These appointments can only be accessed once per lifetime.

figure of assessments with slight rise in 2023

February study, co-authored by Guastella, found 88 per cent of caregivers who attended the child development unit at the Children’s Hospital at Westmead, which typically deals with more complex cases, knew their child needed support by school age, but just half of them had it when school began.

The average age caregivers identified developmental concerns was three, but the average age of receiving a developmental assessment was 6.6 years, the study found.

A NSW Health spokesperson said the unit now had an average wait time of seven months for children under four, and 18 months for children aged four to 16.

Guastella said that along with increasing the workforce capacity, more interventions should be made available for families that do not require a diagnosis.

Autism Australia chief executive Nicole Rogerson said the issue was “catastrophic”.

“Any delay in having a child assessed for a developmental delay and getting them into effective early intervention has a catastrophic effect on their lives,” she said.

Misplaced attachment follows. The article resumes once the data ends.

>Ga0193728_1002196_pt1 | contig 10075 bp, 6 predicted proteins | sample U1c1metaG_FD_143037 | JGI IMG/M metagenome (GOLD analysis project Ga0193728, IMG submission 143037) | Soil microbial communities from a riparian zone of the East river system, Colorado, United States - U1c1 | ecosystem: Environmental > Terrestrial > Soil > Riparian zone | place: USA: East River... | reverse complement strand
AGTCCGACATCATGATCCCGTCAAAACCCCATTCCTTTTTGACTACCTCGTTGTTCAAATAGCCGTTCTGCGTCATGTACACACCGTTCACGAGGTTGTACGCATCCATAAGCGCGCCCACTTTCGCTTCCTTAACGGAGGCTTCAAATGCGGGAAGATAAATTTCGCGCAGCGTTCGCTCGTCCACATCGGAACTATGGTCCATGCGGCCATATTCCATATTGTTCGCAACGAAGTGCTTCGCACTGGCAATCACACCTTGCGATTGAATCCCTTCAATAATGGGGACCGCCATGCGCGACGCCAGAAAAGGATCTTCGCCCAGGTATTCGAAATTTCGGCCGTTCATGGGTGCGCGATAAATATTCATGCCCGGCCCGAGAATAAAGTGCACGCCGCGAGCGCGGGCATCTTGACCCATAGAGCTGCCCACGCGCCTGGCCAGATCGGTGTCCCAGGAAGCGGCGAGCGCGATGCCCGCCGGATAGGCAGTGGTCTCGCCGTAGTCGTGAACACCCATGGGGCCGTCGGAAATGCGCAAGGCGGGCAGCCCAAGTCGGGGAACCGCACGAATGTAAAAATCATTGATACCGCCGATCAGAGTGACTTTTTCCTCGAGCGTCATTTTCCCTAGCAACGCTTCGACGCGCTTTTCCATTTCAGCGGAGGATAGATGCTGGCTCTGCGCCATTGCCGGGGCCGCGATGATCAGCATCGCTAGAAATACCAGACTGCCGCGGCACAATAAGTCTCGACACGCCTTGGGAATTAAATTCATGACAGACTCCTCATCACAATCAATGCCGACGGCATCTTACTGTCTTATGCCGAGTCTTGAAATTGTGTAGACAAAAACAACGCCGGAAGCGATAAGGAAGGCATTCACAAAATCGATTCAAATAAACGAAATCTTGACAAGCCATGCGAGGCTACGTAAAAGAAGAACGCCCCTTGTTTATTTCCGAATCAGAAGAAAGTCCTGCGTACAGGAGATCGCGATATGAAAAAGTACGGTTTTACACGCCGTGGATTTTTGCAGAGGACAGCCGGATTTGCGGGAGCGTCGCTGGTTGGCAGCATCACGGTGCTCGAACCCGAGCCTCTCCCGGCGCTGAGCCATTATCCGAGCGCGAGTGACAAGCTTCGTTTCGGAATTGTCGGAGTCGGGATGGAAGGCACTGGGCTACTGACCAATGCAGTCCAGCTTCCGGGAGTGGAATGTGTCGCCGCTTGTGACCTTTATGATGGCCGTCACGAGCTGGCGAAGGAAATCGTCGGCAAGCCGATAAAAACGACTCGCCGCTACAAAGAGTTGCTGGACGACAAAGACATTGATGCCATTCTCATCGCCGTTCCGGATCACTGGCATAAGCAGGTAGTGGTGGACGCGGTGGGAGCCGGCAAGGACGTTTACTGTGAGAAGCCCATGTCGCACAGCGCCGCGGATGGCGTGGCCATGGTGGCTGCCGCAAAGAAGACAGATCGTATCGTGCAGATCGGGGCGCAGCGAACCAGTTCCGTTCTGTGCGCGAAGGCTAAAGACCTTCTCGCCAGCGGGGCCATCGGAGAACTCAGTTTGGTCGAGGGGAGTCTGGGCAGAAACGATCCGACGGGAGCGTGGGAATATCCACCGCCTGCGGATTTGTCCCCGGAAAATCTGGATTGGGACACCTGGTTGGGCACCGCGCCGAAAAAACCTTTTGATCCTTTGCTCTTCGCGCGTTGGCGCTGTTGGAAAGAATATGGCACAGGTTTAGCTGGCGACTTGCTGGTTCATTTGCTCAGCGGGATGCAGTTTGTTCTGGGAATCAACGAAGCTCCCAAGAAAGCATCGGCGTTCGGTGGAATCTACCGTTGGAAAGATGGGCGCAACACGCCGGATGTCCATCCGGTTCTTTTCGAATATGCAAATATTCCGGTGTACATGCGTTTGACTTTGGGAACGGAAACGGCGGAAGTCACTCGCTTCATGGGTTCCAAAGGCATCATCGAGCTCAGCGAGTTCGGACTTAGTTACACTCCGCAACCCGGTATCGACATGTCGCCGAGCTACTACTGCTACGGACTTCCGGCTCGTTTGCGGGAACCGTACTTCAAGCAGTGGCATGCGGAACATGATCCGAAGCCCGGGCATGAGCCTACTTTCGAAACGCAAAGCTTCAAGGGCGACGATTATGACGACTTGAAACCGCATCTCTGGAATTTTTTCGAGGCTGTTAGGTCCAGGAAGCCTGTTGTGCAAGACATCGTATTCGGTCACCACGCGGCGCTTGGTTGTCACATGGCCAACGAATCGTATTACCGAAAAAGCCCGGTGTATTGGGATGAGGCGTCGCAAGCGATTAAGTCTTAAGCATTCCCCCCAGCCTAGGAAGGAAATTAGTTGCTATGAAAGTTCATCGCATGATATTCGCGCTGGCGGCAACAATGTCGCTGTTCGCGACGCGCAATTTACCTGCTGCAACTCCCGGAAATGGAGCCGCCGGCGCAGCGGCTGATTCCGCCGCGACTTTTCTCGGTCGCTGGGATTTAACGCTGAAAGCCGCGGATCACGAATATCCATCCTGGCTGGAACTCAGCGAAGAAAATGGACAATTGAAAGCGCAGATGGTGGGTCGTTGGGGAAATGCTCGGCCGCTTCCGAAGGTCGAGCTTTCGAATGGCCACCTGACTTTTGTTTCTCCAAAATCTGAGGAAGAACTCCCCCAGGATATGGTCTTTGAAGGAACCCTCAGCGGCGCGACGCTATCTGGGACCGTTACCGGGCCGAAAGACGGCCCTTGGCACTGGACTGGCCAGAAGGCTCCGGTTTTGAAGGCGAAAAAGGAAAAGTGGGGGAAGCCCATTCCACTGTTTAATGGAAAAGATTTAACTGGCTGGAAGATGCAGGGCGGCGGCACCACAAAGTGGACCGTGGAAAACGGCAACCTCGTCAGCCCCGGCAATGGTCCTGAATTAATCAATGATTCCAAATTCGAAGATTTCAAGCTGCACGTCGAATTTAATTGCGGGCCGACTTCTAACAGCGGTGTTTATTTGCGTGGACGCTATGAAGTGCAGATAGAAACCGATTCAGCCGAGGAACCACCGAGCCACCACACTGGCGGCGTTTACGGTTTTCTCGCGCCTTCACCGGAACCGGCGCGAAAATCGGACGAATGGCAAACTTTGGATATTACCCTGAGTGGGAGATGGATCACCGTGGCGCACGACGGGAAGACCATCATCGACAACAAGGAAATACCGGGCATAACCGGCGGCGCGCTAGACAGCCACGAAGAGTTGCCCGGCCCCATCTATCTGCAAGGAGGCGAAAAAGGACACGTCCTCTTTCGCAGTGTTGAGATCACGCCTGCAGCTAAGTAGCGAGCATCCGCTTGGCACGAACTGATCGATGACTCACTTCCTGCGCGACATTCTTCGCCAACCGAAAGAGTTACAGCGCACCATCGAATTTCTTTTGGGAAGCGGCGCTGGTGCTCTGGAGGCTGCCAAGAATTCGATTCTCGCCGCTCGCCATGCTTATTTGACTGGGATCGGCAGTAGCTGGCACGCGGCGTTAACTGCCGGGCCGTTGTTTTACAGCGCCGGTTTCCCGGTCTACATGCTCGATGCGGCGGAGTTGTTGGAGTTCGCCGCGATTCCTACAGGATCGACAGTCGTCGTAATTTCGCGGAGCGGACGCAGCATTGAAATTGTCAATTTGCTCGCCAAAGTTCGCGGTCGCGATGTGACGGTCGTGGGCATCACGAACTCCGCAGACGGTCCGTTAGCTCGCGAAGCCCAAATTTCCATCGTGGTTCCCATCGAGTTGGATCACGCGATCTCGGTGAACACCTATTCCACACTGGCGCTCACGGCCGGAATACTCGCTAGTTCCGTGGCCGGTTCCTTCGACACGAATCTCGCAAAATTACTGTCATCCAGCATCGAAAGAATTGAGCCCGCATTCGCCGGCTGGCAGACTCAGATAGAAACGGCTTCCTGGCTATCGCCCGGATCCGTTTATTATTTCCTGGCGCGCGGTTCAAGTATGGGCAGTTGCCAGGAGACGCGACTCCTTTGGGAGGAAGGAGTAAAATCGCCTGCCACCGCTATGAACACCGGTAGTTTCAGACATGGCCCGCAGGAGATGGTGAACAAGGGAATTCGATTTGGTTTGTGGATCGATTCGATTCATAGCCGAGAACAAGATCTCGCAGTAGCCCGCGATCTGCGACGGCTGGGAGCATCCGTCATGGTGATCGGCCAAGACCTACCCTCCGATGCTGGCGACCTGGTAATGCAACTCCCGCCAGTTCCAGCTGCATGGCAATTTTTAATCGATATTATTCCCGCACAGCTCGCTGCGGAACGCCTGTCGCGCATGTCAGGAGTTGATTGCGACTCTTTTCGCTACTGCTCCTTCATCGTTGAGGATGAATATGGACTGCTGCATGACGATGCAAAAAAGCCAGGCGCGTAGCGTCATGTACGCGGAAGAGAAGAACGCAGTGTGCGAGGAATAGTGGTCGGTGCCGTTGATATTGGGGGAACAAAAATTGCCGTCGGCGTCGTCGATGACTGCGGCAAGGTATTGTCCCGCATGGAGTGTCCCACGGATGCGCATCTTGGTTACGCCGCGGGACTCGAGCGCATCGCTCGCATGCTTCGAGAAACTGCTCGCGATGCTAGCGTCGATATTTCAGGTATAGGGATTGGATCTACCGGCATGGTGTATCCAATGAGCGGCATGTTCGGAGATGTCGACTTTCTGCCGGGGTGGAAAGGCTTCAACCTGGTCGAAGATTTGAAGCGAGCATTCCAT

Children with autism often have delayed communication and social skills, and early intervention can help close the gap between them and their typically developing peers, she said.

“The delay has this flow-on effect down the road in education, in health, and whether they need NDIS funding,” she said.

“We shouldn’t be playing that kind of lottery when talking about little toddlers.”

More than half of NDIS participants under 18 years old have an autism diagnosis, and more than 8 per cent of five- to seven-year-olds are now on the scheme.

NDIS Minister Bill Shorten has flagged he will tighten access to the scheme for those with autism to address the scheme’s cost blowouts.

GP and member of the Royal Australian College of General Practitioners ADHD, ASD and Neurodiversity Specific Interest group Dr Melita Cullen said she was particularly concerned about the delays in getting older children diagnosed.

While children under nine years old who show signs of developmental delays can access support via the NDIS’ early childhood pathway without an official diagnosis, older children can’t.

Children with ADHD also can’t start stimulant medication until they see a paediatrician, which can take years in some areas, she said.

“Kids with undiagnosed autism or ADHD can be treated punitively by schools, which may lead to anxiety or depression,” she said.

A spokesperson for NSW Health said child development services is a “whole of sector” responsibility shared by the public health system, private providers, primary care and funded non-government organisations.

“Clinics continue to experience significant and sustained demand due to the level of new referrals being received. New referrals are triaged and prioritised based on urgency and acute clinical need,” the spokesperson said.